The Star Inn at Harome: 150-year-old oak tree that came down in Duncombe Park during Storm Arwen to become part of new roof

While The Star Inn at Harome burned, Storm Arwen was raging on the nearby Duncombe Park estate in Helmsley.

Now in a serendipitous twist, an 150-year-old oak tree which came down during the storm will be incorporated into the 14th-century pub's thatched roof during its restoration following the devastating fire last November.

The wood from the oak, which stood in the original kitchen garden field on the estate, will replace charred timbers.

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It was cut by local sawmill Wall & Son of Ampleforth before being delivered to the Michelin-starred gastropub, where contractors from heritage construction specialists Woodhouse Barry have arrived to begin 24 weeks of repair work.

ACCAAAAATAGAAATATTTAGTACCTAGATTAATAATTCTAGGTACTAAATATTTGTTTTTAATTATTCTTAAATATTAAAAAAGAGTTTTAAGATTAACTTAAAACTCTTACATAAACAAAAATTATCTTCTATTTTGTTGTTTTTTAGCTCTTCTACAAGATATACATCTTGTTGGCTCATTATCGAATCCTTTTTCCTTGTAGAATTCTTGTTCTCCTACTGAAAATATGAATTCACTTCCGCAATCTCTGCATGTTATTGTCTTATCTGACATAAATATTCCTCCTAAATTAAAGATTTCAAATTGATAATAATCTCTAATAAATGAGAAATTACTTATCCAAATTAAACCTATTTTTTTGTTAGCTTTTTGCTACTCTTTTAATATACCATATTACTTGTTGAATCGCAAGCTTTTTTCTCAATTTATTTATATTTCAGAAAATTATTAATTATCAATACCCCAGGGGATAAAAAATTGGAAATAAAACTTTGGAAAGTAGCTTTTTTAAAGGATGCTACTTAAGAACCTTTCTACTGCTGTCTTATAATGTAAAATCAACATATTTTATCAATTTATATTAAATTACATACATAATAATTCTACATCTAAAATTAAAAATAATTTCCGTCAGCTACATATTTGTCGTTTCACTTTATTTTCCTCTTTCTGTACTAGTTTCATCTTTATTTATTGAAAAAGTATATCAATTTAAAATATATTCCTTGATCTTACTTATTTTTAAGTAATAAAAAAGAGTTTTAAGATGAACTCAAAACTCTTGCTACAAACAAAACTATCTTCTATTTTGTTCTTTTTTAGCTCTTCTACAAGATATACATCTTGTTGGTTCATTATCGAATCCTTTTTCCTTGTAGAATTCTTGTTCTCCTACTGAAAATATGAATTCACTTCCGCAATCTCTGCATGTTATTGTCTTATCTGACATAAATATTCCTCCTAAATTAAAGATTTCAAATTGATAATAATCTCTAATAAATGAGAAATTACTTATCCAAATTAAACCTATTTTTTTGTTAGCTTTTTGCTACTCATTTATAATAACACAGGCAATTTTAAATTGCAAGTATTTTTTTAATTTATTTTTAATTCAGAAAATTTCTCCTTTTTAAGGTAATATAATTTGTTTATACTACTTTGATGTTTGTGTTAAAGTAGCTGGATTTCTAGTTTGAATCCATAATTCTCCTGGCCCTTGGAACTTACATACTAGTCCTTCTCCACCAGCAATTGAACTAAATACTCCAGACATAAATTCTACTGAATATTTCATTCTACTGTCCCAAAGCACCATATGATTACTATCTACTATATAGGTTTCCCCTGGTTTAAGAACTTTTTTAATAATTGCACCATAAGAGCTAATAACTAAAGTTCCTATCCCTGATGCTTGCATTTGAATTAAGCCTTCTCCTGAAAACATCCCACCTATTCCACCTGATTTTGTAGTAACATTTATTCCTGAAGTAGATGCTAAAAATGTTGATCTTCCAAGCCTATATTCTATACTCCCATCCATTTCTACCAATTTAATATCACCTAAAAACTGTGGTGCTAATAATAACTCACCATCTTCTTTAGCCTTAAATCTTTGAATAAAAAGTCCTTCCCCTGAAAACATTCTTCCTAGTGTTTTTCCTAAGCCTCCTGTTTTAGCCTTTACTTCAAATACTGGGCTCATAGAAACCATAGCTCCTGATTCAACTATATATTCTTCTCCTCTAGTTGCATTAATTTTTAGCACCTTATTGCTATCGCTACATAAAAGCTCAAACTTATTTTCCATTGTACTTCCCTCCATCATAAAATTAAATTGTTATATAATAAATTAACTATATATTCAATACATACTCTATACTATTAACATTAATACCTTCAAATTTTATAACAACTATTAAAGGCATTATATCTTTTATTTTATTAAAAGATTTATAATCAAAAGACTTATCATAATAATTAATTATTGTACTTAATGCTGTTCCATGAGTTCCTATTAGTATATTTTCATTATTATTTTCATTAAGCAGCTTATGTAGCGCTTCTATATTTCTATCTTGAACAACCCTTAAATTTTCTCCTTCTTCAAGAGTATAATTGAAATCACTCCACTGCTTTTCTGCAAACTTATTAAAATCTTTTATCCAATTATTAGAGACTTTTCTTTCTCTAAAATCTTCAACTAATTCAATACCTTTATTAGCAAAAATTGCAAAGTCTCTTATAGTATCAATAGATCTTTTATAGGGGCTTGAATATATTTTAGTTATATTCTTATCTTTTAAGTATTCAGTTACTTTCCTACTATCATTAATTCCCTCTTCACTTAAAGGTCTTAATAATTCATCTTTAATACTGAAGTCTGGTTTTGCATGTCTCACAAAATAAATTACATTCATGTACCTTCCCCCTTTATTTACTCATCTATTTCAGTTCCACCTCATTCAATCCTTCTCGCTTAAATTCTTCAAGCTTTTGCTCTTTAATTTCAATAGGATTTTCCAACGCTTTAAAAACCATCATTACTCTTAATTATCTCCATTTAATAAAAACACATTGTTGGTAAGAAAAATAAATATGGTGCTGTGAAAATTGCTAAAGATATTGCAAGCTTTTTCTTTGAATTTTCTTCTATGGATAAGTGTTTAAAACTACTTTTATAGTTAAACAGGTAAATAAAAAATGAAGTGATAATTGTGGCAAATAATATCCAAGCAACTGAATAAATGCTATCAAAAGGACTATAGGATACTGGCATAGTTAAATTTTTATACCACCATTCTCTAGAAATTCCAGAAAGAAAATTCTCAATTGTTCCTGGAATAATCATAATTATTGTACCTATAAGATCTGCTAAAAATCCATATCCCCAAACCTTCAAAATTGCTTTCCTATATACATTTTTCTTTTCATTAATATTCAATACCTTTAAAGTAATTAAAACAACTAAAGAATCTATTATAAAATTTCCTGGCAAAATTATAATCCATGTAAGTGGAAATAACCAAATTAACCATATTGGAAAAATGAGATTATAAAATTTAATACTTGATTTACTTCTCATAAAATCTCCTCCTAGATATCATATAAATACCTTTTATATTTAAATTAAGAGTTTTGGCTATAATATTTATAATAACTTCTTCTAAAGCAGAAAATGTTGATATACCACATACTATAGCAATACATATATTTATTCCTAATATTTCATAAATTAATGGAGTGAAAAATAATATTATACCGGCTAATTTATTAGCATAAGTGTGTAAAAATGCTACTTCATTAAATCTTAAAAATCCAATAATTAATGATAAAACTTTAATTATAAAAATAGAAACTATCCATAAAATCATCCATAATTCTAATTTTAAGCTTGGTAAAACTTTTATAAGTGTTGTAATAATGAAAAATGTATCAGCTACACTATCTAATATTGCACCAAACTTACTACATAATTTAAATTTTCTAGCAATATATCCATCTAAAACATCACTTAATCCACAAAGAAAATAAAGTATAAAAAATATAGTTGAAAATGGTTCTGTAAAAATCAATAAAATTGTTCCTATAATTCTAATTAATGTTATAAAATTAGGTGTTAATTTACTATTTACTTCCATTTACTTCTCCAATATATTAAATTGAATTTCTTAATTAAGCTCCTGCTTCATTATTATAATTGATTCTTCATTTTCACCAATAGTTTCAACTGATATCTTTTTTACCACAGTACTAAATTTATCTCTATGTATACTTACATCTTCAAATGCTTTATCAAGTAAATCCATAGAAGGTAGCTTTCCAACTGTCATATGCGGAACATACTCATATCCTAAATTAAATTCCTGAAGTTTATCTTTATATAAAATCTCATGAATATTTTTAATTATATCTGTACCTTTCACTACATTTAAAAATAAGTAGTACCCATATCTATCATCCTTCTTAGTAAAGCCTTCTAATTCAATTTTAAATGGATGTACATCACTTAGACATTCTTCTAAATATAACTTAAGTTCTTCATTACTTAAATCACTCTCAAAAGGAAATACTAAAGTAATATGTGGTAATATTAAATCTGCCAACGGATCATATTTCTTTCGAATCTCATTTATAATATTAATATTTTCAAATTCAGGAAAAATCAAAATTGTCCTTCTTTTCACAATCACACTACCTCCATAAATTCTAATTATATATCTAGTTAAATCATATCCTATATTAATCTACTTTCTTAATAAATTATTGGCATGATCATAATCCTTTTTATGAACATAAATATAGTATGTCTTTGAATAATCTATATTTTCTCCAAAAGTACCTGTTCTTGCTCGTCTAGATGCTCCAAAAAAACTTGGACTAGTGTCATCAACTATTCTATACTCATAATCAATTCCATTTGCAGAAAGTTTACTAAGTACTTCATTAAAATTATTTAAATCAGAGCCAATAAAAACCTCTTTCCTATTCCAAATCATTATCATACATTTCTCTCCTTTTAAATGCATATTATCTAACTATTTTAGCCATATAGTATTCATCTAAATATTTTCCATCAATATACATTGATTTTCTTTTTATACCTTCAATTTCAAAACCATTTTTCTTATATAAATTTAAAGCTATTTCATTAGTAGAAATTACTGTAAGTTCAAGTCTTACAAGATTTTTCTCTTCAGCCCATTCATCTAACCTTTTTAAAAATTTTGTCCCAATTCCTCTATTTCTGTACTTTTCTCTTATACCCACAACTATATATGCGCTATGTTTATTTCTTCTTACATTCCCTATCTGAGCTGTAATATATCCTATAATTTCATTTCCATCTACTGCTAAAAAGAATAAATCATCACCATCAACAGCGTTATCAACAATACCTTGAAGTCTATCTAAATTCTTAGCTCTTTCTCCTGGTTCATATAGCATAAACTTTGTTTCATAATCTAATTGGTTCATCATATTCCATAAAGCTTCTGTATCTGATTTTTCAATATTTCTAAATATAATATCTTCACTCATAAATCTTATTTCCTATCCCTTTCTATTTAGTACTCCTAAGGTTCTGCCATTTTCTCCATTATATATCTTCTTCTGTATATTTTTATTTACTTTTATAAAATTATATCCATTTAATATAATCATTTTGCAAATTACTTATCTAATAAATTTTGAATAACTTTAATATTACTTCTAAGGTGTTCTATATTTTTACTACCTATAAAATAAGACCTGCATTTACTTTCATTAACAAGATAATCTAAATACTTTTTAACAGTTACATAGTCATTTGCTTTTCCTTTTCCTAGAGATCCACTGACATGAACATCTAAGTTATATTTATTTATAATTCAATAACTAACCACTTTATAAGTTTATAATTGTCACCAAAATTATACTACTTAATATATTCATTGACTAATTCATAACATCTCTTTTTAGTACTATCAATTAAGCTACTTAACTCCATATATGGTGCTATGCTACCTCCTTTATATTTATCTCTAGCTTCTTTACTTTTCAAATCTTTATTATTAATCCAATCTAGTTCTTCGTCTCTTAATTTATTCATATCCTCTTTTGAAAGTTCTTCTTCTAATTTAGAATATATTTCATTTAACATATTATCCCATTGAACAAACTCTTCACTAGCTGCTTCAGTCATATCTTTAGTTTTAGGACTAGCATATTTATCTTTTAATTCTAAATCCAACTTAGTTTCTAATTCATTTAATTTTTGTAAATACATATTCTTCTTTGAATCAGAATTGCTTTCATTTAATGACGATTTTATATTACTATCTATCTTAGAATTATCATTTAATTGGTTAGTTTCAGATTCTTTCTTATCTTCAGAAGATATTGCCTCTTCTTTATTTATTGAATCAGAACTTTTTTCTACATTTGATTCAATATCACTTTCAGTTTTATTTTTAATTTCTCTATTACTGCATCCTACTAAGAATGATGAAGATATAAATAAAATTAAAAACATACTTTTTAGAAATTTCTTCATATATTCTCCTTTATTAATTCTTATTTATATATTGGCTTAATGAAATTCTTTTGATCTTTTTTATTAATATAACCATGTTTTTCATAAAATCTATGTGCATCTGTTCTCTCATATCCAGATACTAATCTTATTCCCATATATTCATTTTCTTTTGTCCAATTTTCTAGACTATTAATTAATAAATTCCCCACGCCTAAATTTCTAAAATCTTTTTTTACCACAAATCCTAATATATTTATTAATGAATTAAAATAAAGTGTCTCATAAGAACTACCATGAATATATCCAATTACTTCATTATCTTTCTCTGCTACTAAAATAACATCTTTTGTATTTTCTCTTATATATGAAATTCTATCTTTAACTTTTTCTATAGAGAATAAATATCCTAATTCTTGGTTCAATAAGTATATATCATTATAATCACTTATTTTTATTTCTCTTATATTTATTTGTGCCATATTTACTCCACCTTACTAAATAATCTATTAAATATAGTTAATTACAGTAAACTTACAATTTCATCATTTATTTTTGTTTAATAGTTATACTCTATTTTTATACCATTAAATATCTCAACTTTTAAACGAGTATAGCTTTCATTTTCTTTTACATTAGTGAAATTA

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The Star's owner, chef Andrew Pern, tweeted: "The start of the next process for our beamed roof, using the felled oak from Duncombe Park now being sawn by Wall & Son sawmill in Ampleforth. Taken from the original kitchen garden field on the estate in Helmsley. Great character in the 150-year-old wood and great character in the Wall family too! Great to get to meet you all, I look forward to the next phase now.

"The end product is ready to fit into our roof as one of the main beams that was burned in the fire. As the Star burned this tree came down as Storm Arwen blew."

A protective 'shell' is now encasing the inn to shield it from the elements, while a traditional thatcher will replace the thatch in August.

The remains of the thatched roof underneath the canopy

Steam cleaning will remove soot and smoke damage and odours before a planned re-opening in the autumn.

A protective covering now encases The Star Inn
Replacing the roof timbers is a fragile operation and as many as possible will be preserved